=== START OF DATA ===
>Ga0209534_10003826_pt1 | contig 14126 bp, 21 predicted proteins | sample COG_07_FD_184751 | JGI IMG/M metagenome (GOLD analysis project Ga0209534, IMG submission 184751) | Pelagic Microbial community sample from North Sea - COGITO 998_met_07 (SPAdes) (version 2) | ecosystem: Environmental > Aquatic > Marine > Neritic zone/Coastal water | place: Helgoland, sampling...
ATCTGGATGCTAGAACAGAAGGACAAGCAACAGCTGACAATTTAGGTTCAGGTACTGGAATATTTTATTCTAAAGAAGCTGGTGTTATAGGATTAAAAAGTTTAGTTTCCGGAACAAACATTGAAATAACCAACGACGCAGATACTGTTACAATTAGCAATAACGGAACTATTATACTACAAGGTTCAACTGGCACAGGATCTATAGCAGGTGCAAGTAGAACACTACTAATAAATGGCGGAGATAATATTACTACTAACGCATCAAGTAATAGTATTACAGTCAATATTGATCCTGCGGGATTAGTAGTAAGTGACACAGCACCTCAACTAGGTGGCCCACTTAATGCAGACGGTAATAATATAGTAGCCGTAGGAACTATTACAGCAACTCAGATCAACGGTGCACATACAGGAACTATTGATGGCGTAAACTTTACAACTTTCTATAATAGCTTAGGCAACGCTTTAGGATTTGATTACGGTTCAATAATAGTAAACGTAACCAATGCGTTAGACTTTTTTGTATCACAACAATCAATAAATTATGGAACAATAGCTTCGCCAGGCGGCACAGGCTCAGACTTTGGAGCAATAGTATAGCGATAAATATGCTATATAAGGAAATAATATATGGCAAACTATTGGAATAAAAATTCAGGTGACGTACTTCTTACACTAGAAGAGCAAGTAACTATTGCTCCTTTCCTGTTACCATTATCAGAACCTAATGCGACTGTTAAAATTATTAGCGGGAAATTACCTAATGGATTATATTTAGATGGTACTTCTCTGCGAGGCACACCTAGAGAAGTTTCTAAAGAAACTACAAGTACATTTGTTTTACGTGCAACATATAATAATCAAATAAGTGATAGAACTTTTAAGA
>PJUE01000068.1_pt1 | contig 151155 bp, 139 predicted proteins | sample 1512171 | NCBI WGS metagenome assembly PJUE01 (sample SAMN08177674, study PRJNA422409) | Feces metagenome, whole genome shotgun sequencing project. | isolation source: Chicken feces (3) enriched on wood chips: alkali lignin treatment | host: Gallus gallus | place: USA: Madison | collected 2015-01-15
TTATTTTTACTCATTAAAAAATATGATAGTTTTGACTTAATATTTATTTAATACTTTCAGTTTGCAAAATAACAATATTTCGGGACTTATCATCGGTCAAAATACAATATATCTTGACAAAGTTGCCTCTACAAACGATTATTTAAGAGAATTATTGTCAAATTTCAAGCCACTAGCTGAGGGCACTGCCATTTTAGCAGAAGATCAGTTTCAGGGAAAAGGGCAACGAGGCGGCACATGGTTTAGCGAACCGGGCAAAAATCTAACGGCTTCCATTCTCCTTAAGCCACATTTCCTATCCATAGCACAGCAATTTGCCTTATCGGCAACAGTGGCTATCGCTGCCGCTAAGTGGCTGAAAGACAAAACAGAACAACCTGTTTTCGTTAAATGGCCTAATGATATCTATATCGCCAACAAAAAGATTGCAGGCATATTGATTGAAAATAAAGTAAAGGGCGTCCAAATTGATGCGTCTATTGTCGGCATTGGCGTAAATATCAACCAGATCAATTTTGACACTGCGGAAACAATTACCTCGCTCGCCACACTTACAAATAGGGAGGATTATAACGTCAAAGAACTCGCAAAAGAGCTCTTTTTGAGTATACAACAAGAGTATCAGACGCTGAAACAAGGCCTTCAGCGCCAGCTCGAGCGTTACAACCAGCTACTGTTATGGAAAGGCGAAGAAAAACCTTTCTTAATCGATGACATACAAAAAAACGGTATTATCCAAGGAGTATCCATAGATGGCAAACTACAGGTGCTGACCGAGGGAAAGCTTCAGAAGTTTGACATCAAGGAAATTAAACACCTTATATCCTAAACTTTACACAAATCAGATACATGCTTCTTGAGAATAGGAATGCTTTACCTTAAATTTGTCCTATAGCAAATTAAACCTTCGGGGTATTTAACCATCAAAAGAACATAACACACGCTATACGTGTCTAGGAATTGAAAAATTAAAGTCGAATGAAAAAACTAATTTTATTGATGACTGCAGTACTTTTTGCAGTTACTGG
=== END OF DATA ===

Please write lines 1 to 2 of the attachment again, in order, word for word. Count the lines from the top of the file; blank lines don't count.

>Ga0209534_10003826_pt1 | contig 14126 bp, 21 predicted proteins | sample COG_07_FD_184751 | JGI IMG/M metagenome (GOLD analysis project Ga0209534, IMG submission 184751) | Pelagic Microbial community sample from North Sea - COGITO 998_met_07 (SPAdes) (version 2) | ecosystem: Environmental > Aquatic > Marine > Neritic zone/Coastal water | place: Helgoland, sampling...
ATCTGGATGCTAGAACAGAAGGACAAGCAACAGCTGACAATTTAGGTTCAGGTACTGGAATATTTTATTCTAAAGAAGCTGGTGTTATAGGATTAAAAAGTTTAGTTTCCGGAACAAACATTGAAATAACCAACGACGCAGATACTGTTACAATTAGCAATAACGGAACTATTATACTACAAGGTTCAACTGGCACAGGATCTATAGCAGGTGCAAGTAGAACACTACTAATAAATGGCGGAGATAATATTACTACTAACGCATCAAGTAATAGTATTACAGTCAATATTGATCCTGCGGGATTAGTAGTAAGTGACACAGCACCTCAACTAGGTGGCCCACTTAATGCAGACGGTAATAATATAGTAGCCGTAGGAACTATTACAGCAACTCAGATCAACGGTGCACATACAGGAACTATTGATGGCGTAAACTTTACAACTTTCTATAATAGCTTAGGCAACGCTTTAGGATTTGATTACGGTTCAATAATAGTAAACGTAACCAATGCGTTAGACTTTTTTGTATCACAACAATCAATAAATTATGGAACAATAGCTTCGCCAGGCGGCACAGGCTCAGACTTTGGAGCAATAGTATAGCGATAAATATGCTATATAAGGAAATAATATATGGCAAACTATTGGAATAAAAATTCAGGTGACGTACTTCTTACACTAGAAGAGCAAGTAACTATTGCTCCTTTCCTGTTACCATTATCAGAACCTAATGCGACTGTTAAAATTATTAGCGGGAAATTACCTAATGGATTATATTTAGATGGTACTTCTCTGCGAGGCACACCTAGAGAAGTTTCTAAAGAAACTACAAGTACATTTGTTTTACGTGCAACATATAATAATCAAATAAGTGATAGAACTTTTAAGA